Les Lowther, Friend And Man

14 Sep

When I was seventeen years old in 1955, I went to the local night school in trying to further my education! In the class was a well-built lad who wore a long midnight blue jacket with velvet collars and matching drain pipe trousers with all the accessories that go with it. He was the same age as me and he was named Les Lowther. His father was the landlord of the Devonshire Hotel on Barrow Island where Les was brought up, which is a tough part of Barrow-in-Furness and still is
Every week for the first five weeks, Les came to the class in a different coloured long jacketed velvet collared suit with drainpipe trousers, including a post box red one. He was a tough lad, but he never threw his weight around. As you the reader are aware one has to be tough wearing those suits. I knew from the first time I laid eyes on him one noticed how smart and articulate he was wearing those suits. At that time he also had a friend in the class named Martin Bowes, both he and Les had motor bikes and rode them very fast. Those days you did not need a helmet and many a lad lost his life, because of that. A year or so later Martin Bowes was killed in an accident. Les told me many years later that Martin’s death was a big blow.
Les Lowther was also a very good rugby league player who signed professional forms for Barrow when he was eighteen years old in 1956. He was a very fast tenacious player and played on the wing many times for Barrow.
I got to know Les Lowther a bit more the day we were called up to join the King’s Own Royal Border Regiment. Along with Geoff Stubbs, I met him on Barrow Station on route to Fulwood Barracks. During training and at the battalion we were in different platoons and Companies. But we kept in contact. When the regiment went to the Cameroons I was in (S) Company at Bamenda and Les was in (B) Company at Kumba. I never saw him again until I was on the troopship Devonshire returning home 10 months later.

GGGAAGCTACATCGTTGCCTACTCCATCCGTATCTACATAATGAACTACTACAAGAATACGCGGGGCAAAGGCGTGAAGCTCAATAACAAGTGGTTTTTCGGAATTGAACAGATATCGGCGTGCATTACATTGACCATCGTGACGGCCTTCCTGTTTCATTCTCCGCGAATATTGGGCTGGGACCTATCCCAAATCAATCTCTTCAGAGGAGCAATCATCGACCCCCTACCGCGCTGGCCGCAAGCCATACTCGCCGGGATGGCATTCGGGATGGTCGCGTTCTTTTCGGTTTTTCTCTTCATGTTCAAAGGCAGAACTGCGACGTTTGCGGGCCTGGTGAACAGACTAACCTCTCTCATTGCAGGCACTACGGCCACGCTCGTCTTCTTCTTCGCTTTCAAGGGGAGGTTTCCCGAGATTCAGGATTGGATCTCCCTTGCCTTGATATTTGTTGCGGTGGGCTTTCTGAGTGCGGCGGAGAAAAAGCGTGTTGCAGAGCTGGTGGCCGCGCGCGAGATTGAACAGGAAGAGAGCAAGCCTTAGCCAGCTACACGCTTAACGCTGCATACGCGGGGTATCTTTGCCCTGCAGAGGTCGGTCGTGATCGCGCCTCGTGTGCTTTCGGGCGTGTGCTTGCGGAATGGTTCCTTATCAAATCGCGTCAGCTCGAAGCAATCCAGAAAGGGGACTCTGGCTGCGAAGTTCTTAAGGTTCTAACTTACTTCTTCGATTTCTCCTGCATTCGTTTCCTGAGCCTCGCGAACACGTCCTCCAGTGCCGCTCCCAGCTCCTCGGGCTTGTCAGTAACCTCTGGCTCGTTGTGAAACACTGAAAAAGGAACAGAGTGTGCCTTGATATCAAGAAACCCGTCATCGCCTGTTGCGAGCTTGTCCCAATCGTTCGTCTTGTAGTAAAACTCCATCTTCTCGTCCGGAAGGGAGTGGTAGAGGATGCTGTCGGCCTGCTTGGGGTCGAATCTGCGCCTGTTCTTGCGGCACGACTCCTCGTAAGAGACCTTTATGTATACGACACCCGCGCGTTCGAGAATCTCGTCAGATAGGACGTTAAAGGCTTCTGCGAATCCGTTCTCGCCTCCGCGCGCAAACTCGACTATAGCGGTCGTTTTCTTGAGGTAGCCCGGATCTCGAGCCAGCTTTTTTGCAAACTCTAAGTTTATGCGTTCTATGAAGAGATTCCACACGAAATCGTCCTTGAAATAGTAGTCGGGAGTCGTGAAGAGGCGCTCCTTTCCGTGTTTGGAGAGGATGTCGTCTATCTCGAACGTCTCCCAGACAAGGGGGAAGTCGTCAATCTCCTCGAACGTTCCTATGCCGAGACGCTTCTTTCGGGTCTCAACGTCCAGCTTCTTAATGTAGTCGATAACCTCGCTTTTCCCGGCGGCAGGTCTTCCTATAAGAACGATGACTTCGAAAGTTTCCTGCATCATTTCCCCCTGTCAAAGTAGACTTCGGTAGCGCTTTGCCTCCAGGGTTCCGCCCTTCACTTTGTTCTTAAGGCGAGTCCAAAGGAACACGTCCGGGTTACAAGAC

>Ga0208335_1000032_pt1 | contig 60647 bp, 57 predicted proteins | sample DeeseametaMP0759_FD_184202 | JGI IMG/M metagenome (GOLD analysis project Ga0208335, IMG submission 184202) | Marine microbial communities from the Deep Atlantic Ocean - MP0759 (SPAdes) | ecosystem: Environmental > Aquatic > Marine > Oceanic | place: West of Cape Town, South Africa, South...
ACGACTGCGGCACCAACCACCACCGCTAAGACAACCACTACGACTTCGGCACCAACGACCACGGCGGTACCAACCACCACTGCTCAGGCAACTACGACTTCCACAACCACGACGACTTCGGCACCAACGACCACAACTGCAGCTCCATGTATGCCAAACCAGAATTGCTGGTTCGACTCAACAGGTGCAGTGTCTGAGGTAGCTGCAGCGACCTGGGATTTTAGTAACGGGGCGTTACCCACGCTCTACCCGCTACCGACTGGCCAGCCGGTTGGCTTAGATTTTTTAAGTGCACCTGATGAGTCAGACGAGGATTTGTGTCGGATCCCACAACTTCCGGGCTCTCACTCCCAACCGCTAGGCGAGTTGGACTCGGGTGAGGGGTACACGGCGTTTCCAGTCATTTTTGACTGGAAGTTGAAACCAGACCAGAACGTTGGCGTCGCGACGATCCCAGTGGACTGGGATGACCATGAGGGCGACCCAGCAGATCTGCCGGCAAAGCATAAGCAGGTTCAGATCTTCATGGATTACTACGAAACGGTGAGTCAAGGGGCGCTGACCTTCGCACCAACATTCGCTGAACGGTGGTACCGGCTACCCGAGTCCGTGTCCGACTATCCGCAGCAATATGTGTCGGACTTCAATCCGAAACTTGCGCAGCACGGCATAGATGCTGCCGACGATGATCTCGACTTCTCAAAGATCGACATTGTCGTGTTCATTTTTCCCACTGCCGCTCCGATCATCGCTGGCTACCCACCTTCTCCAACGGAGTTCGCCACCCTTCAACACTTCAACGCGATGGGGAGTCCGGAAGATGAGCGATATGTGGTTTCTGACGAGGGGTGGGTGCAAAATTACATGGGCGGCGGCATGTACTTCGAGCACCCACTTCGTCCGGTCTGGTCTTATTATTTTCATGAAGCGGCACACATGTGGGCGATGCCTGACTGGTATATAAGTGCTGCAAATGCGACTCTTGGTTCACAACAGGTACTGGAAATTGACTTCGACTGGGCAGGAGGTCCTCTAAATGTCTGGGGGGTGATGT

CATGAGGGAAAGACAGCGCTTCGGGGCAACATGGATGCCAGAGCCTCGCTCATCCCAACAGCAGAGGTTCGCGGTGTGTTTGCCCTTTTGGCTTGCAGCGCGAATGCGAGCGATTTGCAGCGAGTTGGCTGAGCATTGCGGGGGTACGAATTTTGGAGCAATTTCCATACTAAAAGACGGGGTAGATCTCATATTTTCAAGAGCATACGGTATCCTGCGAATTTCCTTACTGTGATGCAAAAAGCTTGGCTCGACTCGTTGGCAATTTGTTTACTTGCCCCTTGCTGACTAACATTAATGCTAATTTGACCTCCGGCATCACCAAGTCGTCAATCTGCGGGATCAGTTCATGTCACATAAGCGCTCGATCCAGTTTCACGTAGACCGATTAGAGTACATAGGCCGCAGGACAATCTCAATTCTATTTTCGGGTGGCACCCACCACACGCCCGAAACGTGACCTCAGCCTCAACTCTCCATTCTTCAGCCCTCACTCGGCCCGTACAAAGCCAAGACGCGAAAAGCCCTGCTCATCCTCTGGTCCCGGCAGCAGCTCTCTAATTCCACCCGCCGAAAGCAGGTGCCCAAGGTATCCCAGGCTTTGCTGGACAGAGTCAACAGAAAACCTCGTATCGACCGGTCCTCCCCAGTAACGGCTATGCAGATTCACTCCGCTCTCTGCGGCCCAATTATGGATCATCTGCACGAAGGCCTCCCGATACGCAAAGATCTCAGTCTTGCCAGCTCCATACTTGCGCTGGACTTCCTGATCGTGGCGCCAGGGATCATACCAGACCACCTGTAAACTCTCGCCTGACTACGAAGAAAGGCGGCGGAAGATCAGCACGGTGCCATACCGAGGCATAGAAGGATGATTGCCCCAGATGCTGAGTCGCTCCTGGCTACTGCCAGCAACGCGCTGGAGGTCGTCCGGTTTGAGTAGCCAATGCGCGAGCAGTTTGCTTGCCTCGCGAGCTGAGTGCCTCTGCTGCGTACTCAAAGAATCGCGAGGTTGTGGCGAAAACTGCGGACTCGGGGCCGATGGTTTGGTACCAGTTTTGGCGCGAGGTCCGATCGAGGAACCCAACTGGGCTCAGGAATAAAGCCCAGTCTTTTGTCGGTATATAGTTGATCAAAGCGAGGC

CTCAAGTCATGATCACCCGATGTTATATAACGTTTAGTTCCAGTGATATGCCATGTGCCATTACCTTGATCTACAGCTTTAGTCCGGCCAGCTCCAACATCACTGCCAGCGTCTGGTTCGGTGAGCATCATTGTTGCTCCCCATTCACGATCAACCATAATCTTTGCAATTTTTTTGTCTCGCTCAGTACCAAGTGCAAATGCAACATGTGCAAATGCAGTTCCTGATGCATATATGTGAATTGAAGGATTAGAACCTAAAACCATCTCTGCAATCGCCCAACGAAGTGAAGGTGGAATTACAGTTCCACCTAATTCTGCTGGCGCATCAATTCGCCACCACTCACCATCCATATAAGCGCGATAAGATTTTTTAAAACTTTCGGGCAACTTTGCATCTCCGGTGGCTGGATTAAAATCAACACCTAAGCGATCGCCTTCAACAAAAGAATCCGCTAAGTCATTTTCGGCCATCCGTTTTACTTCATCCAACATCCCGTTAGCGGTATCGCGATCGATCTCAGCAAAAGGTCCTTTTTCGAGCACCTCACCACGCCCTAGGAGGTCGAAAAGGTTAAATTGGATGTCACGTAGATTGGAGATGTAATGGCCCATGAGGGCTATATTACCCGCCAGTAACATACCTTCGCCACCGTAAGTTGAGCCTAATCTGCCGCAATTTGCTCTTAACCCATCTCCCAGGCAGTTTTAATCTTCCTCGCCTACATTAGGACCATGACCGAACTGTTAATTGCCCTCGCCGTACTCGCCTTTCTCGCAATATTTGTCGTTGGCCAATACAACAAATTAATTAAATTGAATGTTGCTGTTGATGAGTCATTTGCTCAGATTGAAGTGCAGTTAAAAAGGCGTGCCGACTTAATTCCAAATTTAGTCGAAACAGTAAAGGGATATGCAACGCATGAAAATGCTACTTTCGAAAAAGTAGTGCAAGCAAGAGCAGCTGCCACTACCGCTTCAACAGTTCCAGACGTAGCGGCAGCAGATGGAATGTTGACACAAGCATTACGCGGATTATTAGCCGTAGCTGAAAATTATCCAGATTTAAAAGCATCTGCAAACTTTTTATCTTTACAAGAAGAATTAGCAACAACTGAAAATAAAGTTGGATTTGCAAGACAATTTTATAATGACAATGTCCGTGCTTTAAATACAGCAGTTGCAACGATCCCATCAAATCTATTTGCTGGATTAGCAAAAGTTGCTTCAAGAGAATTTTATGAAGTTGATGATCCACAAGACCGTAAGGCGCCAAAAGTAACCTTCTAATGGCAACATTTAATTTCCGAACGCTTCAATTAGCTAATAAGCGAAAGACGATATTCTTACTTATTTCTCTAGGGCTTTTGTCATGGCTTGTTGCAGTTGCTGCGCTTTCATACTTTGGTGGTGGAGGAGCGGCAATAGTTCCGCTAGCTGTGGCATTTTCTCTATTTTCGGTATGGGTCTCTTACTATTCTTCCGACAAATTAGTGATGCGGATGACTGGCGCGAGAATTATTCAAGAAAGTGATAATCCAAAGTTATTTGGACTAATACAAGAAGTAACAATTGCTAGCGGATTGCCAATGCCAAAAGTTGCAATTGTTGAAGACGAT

Returning after disembarkation leave to Barford Camp at Barnard Castle, Les and I were put in the same billet. Both of us played for the regiment and we became good friends and he was a man one could rely on 100%. He was the best turned out man in the company if not the battalion. Les spent time on his uniform, boots, beret and overcoat; he was also excellent at rifle drill. This paid dividends, because he was always picked out as stickman. Both Les and I were on three guards of honour for Generals who visited the battalion at Barford Camp. As Bobby Driver the CSM said we were his bullshit men!
It was at this time in 1961 that the new dance craze hit Great Britain it was called the Twist and with Les being a good dancer he taught all the lads in the billet how do the twist, but it wasn’t easy as you must understand. The laughs and mickey taking as we learned this dance was so humorous. This week in our local paper they have 50 years ago articles. It read, more than 700 people attended the final of the twist competition held in the Barrow Public Hall. It was won by a Whitehaven Rugby League player Les Lowther and an unnamed partner.
I travelled home with Les on our Demob day back to Barrow in February 1962 and after that I hardly saw him again. He was transferred to Whitehaven RLFC from Barrow. He later packed it all in and moved away. I never knew what happened to him until his daughter Sally wrote to me and told me Les got married and happily raised his family. Sally said he was a good father and provided well for the family. The sad part was a few years back Les took ill and after bravely fighting his illness, he passed away.
I look back on my time both during national service and civilian life and I feel honoured that Les Lowther passed through my life. He was indeed a friend and  man.
Alan

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